WYOMING, Mich. (WOOD) - An Associated Press investigation reveals a Michigan soldier and a Tennessee soldier killed in 2011 died not at the hands of Taliban insurgents, but by U.S.- trained Afghan security forces. A Michigan National Guardsman provided 24 Hour News 8 with perspective on the challenges of training those security forces.
The military originally reported that Capt. Drew Russell of Scotts was killed by Taliban insurgents in a rocket-propelled grenade attack. But the AP reports Russell and Capt. Joshua Lawrence of Nashville, Tenn. were in a tent when the two Afghan security forces fired the grenade toward the post and fired bullets into the tent.
The AP report shows on the night of Oct. 8, 2011, Russell was shot three times in the back. Lawrence was shot once in the head.
The shooters were members of the Afghan security force who were meant to be US allies. They were allowed to enter the base virtually unchecked, according to the report, despite carrying a rocket-propelled grenade and assault rifle. That was seen as suspicious by other soldiers in accounts after the attack.
Days after the attack, the military said Russell and Lawrence were killed by Taliban insurgents -- despite firsthand reports on the ground that US soldiers knew the shooters.
Lt. Col. Shawn Harris of the Michigan National Guard provided some perspective. He was a team chief in Afghanistan in 2007 responsible for training Afghan National Army and police security forces.
"As you know, it's not easy doing things in Afghanistan," Harris said.
Harris said checks and screenings are in place, but nothing in Afghanistan is 100 percent predictable.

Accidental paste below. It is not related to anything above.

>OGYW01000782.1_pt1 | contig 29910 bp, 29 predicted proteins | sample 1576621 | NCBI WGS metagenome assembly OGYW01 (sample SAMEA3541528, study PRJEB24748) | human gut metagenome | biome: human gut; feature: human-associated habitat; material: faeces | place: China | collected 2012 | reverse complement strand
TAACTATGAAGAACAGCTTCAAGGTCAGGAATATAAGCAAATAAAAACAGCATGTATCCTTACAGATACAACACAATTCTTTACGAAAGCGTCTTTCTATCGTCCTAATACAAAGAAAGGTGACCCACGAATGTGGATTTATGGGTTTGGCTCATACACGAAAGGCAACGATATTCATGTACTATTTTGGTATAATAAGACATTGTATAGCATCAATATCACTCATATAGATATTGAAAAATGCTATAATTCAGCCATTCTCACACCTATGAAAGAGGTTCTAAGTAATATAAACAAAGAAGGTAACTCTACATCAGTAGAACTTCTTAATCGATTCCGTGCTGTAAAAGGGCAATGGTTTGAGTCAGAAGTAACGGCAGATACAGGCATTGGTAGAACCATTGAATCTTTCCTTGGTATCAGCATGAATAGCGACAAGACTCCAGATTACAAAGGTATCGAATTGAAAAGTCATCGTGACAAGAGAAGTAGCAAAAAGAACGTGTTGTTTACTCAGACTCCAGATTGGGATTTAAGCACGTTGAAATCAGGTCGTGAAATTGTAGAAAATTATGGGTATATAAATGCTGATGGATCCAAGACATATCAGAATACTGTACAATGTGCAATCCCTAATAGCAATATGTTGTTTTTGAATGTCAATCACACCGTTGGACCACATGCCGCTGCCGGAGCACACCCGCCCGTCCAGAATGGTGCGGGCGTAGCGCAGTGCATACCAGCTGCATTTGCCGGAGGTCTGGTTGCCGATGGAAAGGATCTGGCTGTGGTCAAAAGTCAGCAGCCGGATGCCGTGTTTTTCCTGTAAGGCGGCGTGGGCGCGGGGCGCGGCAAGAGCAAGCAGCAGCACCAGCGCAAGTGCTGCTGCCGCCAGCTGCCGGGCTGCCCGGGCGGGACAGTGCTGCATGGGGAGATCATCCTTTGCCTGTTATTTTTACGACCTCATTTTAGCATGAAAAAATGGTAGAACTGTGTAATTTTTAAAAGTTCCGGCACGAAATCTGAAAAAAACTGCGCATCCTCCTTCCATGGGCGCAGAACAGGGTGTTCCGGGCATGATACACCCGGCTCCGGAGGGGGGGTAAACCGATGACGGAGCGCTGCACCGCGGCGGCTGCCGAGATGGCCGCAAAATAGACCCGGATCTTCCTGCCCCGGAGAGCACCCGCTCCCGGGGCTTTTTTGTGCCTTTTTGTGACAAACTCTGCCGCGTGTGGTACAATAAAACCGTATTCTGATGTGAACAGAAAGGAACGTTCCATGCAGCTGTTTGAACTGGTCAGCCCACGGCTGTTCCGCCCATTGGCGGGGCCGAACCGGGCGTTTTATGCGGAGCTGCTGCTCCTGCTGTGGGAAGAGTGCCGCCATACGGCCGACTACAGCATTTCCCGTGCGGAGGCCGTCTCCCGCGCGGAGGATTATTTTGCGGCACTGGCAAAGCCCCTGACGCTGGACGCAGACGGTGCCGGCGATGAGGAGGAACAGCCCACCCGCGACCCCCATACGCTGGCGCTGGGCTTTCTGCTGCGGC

"We have screening processes, and since I was there since 2007 to today, those screening processes are even better," said Harris. "From looking at their fingers to looking at their eyes and putting them into a database to ensure that somebody that we have in the force with us, that we're trying to train, isn't a terrorist."
But Harris said it's never easy when the cultural beliefs of many being trained may be in direct conflict with the overall mission.
"It is our job to try to bring them along because the goal is to get them to be able to protect their own people and protect their own country, but at the same time, myself and other commanders have to be able to protect our own soldiers," Harris explained.
According to the AP report, 17 coalition troops were killed by insider attacks in 2011. That number is up to 63 so far in 2012.
"At the end of the day, we're there to do a job and the guys are doing a great job, but also at the end of the day we want to be able to bring our soldiers home," Harris said.
Capt. Russell was laid to rest in Vicksburg in fall 2011. In the report, his father said knowing his son died in an ambush and not an actual battle makes it difficult.
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